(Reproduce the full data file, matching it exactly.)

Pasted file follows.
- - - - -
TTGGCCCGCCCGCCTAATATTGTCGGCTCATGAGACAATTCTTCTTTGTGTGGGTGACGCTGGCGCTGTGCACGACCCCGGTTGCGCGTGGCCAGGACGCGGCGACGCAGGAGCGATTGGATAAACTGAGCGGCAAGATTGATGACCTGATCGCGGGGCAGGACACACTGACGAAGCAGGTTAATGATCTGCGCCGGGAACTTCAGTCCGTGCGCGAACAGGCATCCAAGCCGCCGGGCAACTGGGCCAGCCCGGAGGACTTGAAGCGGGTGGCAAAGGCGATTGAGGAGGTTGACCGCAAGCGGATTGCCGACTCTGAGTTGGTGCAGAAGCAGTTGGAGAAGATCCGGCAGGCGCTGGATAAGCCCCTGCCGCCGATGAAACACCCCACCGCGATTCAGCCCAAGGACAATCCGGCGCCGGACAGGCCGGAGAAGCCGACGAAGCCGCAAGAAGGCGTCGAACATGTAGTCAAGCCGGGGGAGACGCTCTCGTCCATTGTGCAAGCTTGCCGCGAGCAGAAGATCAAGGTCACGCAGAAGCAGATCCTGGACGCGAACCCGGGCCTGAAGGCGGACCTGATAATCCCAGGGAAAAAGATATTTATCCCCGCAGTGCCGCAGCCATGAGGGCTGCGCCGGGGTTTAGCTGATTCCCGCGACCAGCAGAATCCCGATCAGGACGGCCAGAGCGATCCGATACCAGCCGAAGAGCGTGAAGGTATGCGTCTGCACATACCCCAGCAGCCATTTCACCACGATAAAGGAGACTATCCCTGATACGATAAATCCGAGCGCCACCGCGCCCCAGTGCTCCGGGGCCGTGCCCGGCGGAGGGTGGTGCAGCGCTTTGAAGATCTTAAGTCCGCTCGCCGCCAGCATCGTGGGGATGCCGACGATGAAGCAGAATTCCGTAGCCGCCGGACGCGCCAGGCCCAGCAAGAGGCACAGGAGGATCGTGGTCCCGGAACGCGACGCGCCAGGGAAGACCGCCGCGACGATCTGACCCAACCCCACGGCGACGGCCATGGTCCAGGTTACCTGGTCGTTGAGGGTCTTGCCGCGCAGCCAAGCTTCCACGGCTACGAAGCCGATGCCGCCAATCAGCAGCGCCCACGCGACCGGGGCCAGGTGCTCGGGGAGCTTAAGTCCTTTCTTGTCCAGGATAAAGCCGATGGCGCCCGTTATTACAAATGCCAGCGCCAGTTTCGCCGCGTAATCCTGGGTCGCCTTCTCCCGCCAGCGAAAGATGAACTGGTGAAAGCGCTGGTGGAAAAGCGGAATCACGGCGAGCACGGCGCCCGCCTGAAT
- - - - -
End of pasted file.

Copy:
TTGGCCCGCCCGCCTAATATTGTCGGCTCATGAGACAATTCTTCTTTGTGTGGGTGACGCTGGCGCTGTGCACGACCCCGGTTGCGCGTGGCCAGGACGCGGCGACGCAGGAGCGATTGGATAAACTGAGCGGCAAGATTGATGACCTGATCGCGGGGCAGGACACACTGACGAAGCAGGTTAATGATCTGCGCCGGGAACTTCAGTCCGTGCGCGAACAGGCATCCAAGCCGCCGGGCAACTGGGCCAGCCCGGAGGACTTGAAGCGGGTGGCAAAGGCGATTGAGGAGGTTGACCGCAAGCGGATTGCCGACTCTGAGTTGGTGCAGAAGCAGTTGGAGAAGATCCGGCAGGCGCTGGATAAGCCCCTGCCGCCGATGAAACACCCCACCGCGATTCAGCCCAAGGACAATCCGGCGCCGGACAGGCCGGAGAAGCCGACGAAGCCGCAAGAAGGCGTCGAACATGTAGTCAAGCCGGGGGAGACGCTCTCGTCCATTGTGCAAGCTTGCCGCGAGCAGAAGATCAAGGTCACGCAGAAGCAGATCCTGGACGCGAACCCGGGCCTGAAGGCGGACCTGATAATCCCAGGGAAAAAGATATTTATCCCCGCAGTGCCGCAGCCATGAGGGCTGCGCCGGGGTTTAGCTGATTCCCGCGACCAGCAGAATCCCGATCAGGACGGCCAGAGCGATCCGATACCAGCCGAAGAGCGTGAAGGTATGCGTCTGCACATACCCCAGCAGCCATTTCACCACGATAAAGGAGACTATCCCTGATACGATAAATCCGAGCGCCACCGCGCCCCAGTGCTCCGGGGCCGTGCCCGGCGGAGGGTGGTGCAGCGCTTTGAAGATCTTAAGTCCGCTCGCCGCCAGCATCGTGGGGATGCCGACGATGAAGCAGAATTCCGTAGCCGCCGGACGCGCCAGGCCCAGCAAGAGGCACAGGAGGATCGTGGTCCCGGAACGCGACGCGCCAGGGAAGACCGCCGCGACGATCTGACCCAACCCCACGGCGACGGCCATGGTCCAGGTTACCTGGTCGTTGAGGGTCTTGCCGCGCAGCCAAGCTTCCACGGCTACGAAGCCGATGCCGCCAATCAGCAGCGCCCACGCGACCGGGGCCAGGTGCTCGGGGAGCTTAAGTCCTTTCTTGTCCAGGATAAAGCCGATGGCGCCCGTTATTACAAATGCCAGCGCCAGTTTCGCCGCGTAATCCTGGGTCGCCTTCTCCCGCCAGCGAAAGATGAACTGGTGAAAGCGCTGGTGGAAAAGCGGAATCACGGCGAGCACGGCGCCCGCCTGAAT